All change starts with a thought. In recovery from addiction, the thought of hope is often the force that motivates people enough to start making concrete changes. Hope reminds us that the uncomfortable and unbearable are temporary. Hope reminds us that we can try again tomorrow. Hope is the basis upon which all major changes rest. If there wasn’t a belief that life could get better, people would never begin the process of recovery. With so many paths toward a life of recovery, the importance of hope is one of the few constants for any recovery plan.
In the midst of addiction, hope can be difficult to find. The struggle to find and experience hope is often what keeps people in addiction. The importance of believing that things can get better is clear, but where do we find hope? When the world is dark, finding the light switch is a challenge. But if you make finding the switch a priority, it can be found.
Below are three ideas for starting to explore and experience the concept of hope in early recovery.
Figure out what hope really means for you. What has inspired hope for you in the past? What are you hopeful about currently? With addiction, when did you first experience hope? When does it slip away, and what causes it? How do you get hope back? How might a daily practice of eliciting hope look? What could get in your way of experiencing hope? If you want hope in your life, you must define it to experience it.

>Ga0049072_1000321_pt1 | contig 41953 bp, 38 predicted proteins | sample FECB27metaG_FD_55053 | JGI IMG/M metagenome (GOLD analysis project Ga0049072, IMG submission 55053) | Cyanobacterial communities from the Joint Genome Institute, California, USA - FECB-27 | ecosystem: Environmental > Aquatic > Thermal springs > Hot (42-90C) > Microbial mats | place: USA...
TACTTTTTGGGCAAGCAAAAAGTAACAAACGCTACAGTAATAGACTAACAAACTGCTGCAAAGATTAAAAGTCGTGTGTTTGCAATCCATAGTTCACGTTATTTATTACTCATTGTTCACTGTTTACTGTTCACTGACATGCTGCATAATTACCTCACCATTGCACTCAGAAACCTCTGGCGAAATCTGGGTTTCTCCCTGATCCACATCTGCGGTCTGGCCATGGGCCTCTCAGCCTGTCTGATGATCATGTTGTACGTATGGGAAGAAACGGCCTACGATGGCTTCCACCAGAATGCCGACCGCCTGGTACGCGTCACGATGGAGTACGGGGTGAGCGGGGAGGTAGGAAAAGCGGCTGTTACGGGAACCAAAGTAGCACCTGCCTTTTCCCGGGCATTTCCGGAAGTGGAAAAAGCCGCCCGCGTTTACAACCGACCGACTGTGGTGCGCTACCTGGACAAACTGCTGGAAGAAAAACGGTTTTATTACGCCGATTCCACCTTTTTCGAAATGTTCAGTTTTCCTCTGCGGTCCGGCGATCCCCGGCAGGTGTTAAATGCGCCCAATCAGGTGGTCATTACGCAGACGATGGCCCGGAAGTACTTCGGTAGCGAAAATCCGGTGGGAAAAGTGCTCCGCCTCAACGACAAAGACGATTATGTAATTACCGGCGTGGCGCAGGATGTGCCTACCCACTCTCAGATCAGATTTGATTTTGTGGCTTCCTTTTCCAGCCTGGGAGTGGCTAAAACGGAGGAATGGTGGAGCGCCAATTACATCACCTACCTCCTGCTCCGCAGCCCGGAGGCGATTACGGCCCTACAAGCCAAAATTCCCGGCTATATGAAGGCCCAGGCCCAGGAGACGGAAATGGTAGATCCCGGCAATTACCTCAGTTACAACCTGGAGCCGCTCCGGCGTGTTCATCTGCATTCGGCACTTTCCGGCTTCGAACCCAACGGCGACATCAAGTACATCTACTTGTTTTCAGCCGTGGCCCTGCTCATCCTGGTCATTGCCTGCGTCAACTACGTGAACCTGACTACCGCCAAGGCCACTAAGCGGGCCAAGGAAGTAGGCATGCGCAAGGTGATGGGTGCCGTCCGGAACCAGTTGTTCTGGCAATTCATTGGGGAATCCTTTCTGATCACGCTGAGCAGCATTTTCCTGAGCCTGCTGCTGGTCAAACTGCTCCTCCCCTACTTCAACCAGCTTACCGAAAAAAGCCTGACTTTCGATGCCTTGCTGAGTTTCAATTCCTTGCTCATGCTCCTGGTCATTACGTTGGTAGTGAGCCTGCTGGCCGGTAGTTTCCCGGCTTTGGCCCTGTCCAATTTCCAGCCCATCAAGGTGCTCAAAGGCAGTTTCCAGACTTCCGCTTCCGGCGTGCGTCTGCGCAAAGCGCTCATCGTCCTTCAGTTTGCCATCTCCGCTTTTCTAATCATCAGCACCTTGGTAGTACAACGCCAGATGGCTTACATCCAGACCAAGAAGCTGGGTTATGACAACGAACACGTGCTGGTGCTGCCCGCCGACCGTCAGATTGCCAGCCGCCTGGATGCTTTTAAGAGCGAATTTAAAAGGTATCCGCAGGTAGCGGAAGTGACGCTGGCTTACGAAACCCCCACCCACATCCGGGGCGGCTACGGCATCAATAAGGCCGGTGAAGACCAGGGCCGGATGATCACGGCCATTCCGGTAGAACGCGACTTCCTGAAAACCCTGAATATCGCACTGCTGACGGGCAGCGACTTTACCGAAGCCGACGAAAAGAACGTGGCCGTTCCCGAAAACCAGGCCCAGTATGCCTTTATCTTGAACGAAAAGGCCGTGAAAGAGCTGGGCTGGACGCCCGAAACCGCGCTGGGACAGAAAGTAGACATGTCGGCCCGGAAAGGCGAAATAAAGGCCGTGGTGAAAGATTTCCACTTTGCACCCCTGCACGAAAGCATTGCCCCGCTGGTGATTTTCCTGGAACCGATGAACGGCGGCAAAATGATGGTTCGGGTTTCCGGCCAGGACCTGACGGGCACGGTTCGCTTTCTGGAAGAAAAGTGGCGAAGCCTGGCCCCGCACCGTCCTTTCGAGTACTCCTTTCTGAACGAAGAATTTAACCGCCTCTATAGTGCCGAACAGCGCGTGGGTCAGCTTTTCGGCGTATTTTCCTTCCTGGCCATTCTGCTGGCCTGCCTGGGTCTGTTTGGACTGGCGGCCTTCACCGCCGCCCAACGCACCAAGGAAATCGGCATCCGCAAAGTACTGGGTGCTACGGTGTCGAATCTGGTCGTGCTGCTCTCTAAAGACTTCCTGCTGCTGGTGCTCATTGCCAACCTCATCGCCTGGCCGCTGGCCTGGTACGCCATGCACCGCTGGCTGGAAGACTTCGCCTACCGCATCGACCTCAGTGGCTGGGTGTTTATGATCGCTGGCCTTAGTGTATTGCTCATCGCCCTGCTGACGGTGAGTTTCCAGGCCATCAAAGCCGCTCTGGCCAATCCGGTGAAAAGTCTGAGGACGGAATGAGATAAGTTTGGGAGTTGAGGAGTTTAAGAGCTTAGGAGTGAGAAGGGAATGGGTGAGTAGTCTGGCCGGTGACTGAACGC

Thinking about how you want your life to look is a powerful tool for harnessing hope. When you envision the perfect future, what do you see? Who’s there with you? How do you know that you’re happy? Explore future goals and experiences that you’ve yet to have. When you know how you want the future to look, motivation can begin to build and hope is born. There’s still time to experience so much beauty in life; make a plan to find it. Build feelings of excitement and anticipation for how good life can be.
Exploring Spirituality and Connection
Many people find hope through the idea of something greater than themselves, whether through religion, spirituality, nature, human kindness, or family. What rings true for you? When do you feel connected, and how can you bring more of that feeling into you daily life? By recognizing that you’re not the end-all-be-all of human experience and don’t have all the answers, it becomes more evident that help is both necessary and available. When we experience something greater than ourselves, we feel inspired and connected. And through inspiration and community comes hope.
-Written By Clinical Director, Emily Keefer, LCSW, ADS